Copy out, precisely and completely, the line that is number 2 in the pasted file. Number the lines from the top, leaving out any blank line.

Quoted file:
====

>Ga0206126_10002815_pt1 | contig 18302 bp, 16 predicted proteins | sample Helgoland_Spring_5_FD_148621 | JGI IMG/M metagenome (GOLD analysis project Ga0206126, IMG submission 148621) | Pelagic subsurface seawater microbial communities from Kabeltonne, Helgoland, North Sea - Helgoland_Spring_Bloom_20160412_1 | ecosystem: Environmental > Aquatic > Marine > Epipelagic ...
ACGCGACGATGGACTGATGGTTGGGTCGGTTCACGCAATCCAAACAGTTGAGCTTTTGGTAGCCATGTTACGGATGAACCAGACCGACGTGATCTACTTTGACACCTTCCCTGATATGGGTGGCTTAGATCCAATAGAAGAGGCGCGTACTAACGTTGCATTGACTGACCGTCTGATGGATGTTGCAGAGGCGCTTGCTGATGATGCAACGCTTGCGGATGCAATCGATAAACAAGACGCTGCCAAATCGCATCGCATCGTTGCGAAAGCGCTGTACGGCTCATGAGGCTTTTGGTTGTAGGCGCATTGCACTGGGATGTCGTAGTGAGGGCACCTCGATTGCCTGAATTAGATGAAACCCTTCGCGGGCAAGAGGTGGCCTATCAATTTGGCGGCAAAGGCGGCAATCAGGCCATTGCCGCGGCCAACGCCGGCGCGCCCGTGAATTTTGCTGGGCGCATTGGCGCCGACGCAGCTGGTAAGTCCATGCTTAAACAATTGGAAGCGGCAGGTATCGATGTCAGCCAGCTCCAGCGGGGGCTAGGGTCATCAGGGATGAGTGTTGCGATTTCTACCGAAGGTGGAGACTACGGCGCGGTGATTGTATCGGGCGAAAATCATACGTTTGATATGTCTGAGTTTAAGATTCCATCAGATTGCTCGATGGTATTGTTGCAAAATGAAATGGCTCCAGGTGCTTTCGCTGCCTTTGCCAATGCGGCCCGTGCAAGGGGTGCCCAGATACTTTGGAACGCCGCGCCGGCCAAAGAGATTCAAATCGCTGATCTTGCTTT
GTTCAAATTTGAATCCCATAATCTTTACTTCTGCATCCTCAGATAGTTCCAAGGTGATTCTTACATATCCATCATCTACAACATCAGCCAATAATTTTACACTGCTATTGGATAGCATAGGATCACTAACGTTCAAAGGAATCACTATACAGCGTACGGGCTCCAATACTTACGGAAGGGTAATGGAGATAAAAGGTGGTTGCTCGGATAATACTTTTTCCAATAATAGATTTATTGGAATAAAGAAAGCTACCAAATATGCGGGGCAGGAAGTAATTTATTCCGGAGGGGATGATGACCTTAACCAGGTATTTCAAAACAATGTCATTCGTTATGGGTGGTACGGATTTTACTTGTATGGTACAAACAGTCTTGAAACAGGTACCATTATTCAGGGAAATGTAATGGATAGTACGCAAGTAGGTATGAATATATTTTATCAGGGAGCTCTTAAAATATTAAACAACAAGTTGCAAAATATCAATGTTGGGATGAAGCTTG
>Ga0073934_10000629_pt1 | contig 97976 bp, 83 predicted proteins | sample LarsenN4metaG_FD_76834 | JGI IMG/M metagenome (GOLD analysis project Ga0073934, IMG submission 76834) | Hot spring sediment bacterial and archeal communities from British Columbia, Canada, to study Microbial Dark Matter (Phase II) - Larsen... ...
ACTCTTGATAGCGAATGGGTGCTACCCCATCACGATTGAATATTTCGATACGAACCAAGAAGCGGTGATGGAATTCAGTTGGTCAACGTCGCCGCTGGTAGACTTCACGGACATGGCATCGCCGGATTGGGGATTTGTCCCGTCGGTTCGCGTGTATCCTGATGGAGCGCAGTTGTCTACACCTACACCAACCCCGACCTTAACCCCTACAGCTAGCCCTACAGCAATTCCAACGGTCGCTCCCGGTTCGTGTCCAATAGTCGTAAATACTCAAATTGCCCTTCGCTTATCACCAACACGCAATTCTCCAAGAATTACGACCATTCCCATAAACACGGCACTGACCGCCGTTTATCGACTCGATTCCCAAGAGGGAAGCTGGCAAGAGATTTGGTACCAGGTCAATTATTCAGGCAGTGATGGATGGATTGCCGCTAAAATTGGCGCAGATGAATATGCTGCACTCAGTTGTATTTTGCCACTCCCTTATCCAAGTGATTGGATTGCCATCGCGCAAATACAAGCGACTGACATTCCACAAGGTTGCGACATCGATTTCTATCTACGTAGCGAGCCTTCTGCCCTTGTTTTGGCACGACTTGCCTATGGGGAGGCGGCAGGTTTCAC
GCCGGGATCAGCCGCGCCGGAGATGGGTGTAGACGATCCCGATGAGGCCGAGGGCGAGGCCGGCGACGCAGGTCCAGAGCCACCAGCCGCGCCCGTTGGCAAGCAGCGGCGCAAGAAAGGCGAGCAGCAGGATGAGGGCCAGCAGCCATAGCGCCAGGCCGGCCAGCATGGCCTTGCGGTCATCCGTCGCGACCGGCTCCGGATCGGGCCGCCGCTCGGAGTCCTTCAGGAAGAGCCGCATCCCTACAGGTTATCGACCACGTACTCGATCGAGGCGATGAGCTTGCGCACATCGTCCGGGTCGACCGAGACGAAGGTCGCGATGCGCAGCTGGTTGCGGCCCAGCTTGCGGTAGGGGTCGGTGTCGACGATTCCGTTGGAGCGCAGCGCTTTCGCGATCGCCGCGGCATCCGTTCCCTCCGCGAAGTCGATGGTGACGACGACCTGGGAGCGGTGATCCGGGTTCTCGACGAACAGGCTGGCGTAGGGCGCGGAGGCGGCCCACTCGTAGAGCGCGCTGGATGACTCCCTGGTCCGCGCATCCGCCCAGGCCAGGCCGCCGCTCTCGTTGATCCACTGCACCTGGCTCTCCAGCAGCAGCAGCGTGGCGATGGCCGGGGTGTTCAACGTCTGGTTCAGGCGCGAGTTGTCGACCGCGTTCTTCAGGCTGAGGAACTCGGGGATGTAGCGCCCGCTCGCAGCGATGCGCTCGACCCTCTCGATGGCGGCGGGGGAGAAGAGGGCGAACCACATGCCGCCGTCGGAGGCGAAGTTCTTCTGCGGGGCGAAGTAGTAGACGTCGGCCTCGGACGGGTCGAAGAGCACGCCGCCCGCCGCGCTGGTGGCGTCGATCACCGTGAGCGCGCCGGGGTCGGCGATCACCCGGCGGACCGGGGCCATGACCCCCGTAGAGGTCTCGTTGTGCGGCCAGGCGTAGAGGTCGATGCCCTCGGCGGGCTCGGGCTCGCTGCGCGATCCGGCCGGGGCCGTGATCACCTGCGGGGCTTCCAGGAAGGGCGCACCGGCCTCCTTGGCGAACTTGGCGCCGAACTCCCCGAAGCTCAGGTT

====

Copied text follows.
ACGCGACGATGGACTGATGGTTGGGTCGGTTCACGCAATCCAAACAGTTGAGCTTTTGGTAGCCATGTTACGGATGAACCAGACCGACGTGATCTACTTTGACACCTTCCCTGATATGGGTGGCTTAGATCCAATAGAAGAGGCGCGTACTAACGTTGCATTGACTGACCGTCTGATGGATGTTGCAGAGGCGCTTGCTGATGATGCAACGCTTGCGGATGCAATCGATAAACAAGACGCTGCCAAATCGCATCGCATCGTTGCGAAAGCGCTGTACGGCTCATGAGGCTTTTGGTTGTAGGCGCATTGCACTGGGATGTCGTAGTGAGGGCACCTCGATTGCCTGAATTAGATGAAACCCTTCGCGGGCAAGAGGTGGCCTATCAATTTGGCGGCAAAGGCGGCAATCAGGCCATTGCCGCGGCCAACGCCGGCGCGCCCGTGAATTTTGCTGGGCGCATTGGCGCCGACGCAGCTGGTAAGTCCATGCTTAAACAATTGGAAGCGGCAGGTATCGATGTCAGCCAGCTCCAGCGGGGGCTAGGGTCATCAGGGATGAGTGTTGCGATTTCTACCGAAGGTGGAGACTACGGCGCGGTGATTGTATCGGGCGAAAATCATACGTTTGATATGTCTGAGTTTAAGATTCCATCAGATTGCTCGATGGTATTGTTGCAAAATGAAATGGCTCCAGGTGCTTTCGCTGCCTTTGCCAATGCGGCCCGTGCAAGGGGTGCCCAGATACTTTGGAACGCCGCGCCGGCCAAAGAGATTCAAATCGCTGATCTTGCTTT